Character Thievery

Damn their eyes, these characters!

They say things you didn’t expect, do things you didn’t think of, steal your gosh darn story right out from under you.

You’re a writer. You know how it goes. You work out the story. You draw the character arcs. You have precisely the flow of things locked up in your cabesa.

In this story, my next opus, a very young, wealthy popinjay sort of a fellow buys the ship of an experienced privateer. The overarching conflict of the story to come is the tension between these two as they bicker over how to run the ship. Ho, ho, ho.

Instead, my young popinjay spills his guts at the first confrontation. In the blink of an eye his inflated, artificial and UNREAL stuffiness vanishes as he admits that he’s in over his head:

“Was you playing at pirates, boy?”

The character nods meekly. The popinjay is suddenly vulnerable, reasonable, and remakably human.

I didn’t tell him to do that! I don’t WANT him to do that! But he did it, and now the story is suddenly fresh, and alive, and different!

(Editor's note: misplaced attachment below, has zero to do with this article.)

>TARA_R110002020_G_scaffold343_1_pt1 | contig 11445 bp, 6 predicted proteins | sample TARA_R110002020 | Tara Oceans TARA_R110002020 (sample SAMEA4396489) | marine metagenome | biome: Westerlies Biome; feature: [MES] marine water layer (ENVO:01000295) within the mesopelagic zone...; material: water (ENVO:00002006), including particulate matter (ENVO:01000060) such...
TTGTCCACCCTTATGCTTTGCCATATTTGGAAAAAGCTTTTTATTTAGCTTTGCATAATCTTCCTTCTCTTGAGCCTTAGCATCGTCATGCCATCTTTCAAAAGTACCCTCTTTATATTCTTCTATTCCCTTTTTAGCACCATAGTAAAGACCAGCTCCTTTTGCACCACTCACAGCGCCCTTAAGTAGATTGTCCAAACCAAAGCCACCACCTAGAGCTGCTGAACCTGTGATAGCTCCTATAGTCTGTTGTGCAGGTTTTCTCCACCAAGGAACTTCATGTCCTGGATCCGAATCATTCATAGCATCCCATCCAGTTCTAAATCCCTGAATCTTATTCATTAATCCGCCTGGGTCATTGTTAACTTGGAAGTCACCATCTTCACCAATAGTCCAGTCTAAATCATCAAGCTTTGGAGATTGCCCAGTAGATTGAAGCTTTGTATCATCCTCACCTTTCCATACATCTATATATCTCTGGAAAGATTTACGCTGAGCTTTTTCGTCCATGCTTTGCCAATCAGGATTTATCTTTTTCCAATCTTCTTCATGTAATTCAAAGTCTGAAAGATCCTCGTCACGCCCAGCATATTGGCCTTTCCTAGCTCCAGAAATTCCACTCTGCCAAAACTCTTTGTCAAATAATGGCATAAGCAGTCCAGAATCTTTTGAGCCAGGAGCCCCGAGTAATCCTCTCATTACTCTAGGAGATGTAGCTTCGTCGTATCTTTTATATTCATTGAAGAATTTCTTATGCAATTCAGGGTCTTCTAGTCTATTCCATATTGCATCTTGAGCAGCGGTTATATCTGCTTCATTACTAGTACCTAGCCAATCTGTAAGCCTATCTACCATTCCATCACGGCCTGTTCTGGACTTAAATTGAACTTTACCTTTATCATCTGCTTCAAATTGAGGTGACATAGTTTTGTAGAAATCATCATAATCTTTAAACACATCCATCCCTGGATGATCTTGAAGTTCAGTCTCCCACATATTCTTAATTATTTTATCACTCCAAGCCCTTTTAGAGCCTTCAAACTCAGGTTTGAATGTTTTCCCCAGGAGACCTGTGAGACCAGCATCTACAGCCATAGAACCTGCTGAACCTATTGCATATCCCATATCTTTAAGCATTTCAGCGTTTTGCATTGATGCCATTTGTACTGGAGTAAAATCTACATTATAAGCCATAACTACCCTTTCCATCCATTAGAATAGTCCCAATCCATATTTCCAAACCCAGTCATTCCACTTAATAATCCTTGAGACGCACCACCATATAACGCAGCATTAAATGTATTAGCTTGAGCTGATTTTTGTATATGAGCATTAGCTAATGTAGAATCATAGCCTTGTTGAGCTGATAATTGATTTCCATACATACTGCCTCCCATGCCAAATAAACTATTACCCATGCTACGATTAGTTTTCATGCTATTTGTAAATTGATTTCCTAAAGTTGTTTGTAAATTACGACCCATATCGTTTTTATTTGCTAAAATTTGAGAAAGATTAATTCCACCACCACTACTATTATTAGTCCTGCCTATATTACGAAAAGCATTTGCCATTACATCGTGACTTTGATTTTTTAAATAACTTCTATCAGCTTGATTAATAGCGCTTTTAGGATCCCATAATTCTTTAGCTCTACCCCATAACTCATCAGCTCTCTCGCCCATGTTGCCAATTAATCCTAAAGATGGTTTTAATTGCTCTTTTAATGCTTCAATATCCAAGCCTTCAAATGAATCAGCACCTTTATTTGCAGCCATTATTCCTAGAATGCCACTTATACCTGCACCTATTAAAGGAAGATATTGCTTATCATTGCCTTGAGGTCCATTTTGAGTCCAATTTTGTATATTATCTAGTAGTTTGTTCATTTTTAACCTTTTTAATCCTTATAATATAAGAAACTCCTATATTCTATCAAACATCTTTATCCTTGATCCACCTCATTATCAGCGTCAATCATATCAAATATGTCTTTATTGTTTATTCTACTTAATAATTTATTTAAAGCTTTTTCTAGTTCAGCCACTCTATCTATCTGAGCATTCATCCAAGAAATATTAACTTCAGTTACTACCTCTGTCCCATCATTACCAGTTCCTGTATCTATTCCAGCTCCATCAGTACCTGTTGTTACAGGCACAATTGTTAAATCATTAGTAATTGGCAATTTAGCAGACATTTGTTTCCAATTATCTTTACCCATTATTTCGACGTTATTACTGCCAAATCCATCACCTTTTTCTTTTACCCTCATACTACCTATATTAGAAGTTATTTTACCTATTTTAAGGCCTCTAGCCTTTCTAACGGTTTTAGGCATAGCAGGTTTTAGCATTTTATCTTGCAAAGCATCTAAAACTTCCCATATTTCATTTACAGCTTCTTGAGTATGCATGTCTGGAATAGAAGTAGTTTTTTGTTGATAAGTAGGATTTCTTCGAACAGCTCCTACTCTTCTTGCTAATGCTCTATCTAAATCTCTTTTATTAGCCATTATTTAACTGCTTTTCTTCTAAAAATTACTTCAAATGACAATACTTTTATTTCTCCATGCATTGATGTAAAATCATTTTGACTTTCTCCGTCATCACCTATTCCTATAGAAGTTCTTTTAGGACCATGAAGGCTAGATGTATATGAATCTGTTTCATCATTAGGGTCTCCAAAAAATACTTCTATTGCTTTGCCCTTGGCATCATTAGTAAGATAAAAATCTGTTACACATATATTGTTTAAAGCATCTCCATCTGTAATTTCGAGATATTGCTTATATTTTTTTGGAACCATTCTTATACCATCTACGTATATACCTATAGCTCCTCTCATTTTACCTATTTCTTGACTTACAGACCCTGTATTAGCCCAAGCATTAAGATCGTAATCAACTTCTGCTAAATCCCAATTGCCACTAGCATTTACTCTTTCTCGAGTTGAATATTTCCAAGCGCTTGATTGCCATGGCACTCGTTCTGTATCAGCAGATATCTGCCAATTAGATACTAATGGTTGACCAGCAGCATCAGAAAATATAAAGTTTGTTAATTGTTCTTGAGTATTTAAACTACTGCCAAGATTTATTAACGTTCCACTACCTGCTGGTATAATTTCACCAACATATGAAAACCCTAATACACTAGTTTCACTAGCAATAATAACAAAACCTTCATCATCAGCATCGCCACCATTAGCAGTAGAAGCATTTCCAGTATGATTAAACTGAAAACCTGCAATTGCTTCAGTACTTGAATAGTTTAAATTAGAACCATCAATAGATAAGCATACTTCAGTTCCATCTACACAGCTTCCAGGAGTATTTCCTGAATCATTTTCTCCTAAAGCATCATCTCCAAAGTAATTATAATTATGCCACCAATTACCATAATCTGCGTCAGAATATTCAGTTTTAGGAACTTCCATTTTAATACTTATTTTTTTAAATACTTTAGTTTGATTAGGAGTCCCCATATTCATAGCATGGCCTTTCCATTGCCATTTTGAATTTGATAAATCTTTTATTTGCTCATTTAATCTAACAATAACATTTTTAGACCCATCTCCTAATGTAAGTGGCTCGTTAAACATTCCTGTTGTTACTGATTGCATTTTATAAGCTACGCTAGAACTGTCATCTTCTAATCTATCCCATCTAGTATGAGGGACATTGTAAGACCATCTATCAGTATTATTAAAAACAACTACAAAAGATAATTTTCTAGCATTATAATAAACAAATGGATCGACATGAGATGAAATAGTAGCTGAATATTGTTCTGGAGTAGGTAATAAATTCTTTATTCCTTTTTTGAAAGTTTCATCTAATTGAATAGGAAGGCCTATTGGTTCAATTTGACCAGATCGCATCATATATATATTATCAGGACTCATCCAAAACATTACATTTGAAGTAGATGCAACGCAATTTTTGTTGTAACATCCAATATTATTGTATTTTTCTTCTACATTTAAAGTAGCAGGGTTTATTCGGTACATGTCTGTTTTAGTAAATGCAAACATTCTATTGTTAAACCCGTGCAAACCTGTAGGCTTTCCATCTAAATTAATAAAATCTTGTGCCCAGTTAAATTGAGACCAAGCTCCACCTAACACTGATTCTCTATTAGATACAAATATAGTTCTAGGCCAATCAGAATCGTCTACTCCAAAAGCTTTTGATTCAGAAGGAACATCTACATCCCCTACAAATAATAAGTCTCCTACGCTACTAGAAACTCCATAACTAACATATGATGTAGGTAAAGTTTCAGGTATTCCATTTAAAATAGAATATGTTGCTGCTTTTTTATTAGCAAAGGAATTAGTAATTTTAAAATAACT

The big character arcs are the same – everybody wants what they want and will achieve it – but now the road to get there is so much better.

Curse you, major character! How dare you interrupt my carefully planned story, and MAKE IT BETTER?

When a character hijacks your story, where do you suppose that comes from? Is that you? Is that your inner writer? The person who really knows how to write, telling you what to do?

And that, my authorial friend, is why writing is such a delight!

Author: John D Reinhart

Author, technical writer, videographer, actor, and naval historian John D Reinhart is a very busy guy. You can find his novels as

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